Stop me if you've heard this one: Valve can't count to three. Half-Life 2, Half-Life 2: Episode Two, Team Fortress 2, Left 4 Dead 2, Portal 2, Dota 2, Counter-Strike Online 2--the evidence in favor of this joke that became serious business to players eager for the next chapter in virtually any of Valve's franchises is overwhelming. Here's the punchline: Valve still can't count to three--and maybe it doesn't have to.
Half-Life: Alyx, a VR-only prequel sandwiched between Half-Life and Half-Life 2, is not Half-Life 3. It's better.
Valve could have developed Half-Life 3, or Half-Life 2: Episode Three, or L4D3, or any other three-quel years ago, but it didn't, perhaps because it didn't have to. It had become known more for Steam and Dota 2 (and hats) than it had the franchise that formed its foundation. Then, several years ago, several developers at Valve got to thinking: What if we made a third Half-Life game? After years of waiting for a resolution to this story, what could that game be? What should it be?
Every Half-Life game has moved the FPS genre and the gaming industry forward. Half-Life ushered in a seismic shift from "Doom clones." Half-Life 2 gave us the Source engine, robust physics puzzles, and a little service called Steam. What could Half-Life 3 do on that scale? I can't say; I wasn't privy to those conversations. My guess, however, is that it would have been another FPS that would have excited fans like me, who have now waited 13 years and counting to learn the fate of Gordon Freeman and Alyx Vance, and would have then been swallowed up by the likes of Fortnite and Dota 2 and League of Legends and Overwatch and other popular games that have captured mainstream attention in a way Half-Life never did.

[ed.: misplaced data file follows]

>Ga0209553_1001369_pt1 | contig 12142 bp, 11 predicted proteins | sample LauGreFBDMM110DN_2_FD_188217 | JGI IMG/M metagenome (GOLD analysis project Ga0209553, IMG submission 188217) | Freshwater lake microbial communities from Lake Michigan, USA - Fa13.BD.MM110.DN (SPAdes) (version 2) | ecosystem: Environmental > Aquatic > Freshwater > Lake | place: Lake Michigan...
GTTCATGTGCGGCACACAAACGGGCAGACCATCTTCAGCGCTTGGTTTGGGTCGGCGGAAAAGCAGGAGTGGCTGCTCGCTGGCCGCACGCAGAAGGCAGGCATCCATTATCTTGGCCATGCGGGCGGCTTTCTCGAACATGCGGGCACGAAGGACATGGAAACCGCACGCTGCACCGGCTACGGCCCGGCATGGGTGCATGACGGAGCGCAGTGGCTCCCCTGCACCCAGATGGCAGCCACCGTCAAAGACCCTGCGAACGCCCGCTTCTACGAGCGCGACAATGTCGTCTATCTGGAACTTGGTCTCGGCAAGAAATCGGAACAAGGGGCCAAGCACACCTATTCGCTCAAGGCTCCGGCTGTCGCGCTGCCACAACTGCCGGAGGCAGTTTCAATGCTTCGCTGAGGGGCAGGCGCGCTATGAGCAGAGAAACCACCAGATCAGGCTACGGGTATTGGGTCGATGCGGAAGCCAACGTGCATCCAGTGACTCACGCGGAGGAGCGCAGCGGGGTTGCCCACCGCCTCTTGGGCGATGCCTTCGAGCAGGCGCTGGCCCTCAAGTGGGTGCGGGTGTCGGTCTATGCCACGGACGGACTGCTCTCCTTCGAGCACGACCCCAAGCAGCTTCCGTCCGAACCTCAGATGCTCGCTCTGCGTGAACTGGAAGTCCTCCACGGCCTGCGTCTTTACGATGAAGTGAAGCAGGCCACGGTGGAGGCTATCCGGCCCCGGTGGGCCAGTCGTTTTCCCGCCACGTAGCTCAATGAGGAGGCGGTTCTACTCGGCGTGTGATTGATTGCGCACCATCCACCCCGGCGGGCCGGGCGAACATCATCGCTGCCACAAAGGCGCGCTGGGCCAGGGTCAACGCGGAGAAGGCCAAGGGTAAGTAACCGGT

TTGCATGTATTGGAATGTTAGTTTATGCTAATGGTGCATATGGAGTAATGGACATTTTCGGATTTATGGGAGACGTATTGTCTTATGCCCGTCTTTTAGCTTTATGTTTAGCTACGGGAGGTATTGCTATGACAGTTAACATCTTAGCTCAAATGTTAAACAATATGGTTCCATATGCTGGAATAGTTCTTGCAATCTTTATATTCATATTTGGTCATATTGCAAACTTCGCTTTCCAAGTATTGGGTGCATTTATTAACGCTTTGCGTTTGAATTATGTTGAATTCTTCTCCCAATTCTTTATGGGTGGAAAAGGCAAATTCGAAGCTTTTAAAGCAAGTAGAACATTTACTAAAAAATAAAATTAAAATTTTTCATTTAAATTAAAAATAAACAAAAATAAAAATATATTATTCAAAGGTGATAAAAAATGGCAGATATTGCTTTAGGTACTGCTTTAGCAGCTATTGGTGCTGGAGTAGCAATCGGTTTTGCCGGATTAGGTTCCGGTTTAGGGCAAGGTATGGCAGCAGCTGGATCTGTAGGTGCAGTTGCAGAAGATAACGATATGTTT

A VR game bearing the Half-Life name was not only the bolder choice, it was the better one. Half-Life: Alyx doesn't carry the baggage of being a sequel to Half-Life 2, nor is it a tech demo with extra trimmings, a label too many VR games have attracted. Alyx is a full, proper video game teeming with the craftsmanship that Valve fans expect from the studio's games, and it can only be experienced in VR.
That might seem a drawback. When one thinks of VR, one likely still thinks of headsets that cost near $1,000 and high-end gaming PCs that cost three times as much. The truth is VR is more accessible than over. Shacknews editor-in-chief Asif Khan played it on the Valve Index; I played it on the HTC Vive; and news editor TJ Denzer played it on the Oculus Quest 2. Three editors, three headsets, three price points, three different PC configurations, all enjoying Half-Life: Alyx's rich experience thanks to the greater attainability of VR hardware and the scalability of Valve's engines.
You might argue that I'm lavishing more praise on Half-Life: Alyx than I am on Valve. I'd argue praise for one is tantamount to praise for the other. Half-Life: Alyx exhibits all the qualities that made Valve an esteemed developer, and a return to form nothing short of triumphant.
Check out the other winners from The Shacknews Awards 2020 in our Year of the Games: 2020 article.
David Craddock posted a new article, Shacknews Best Developer of 2020 - Valve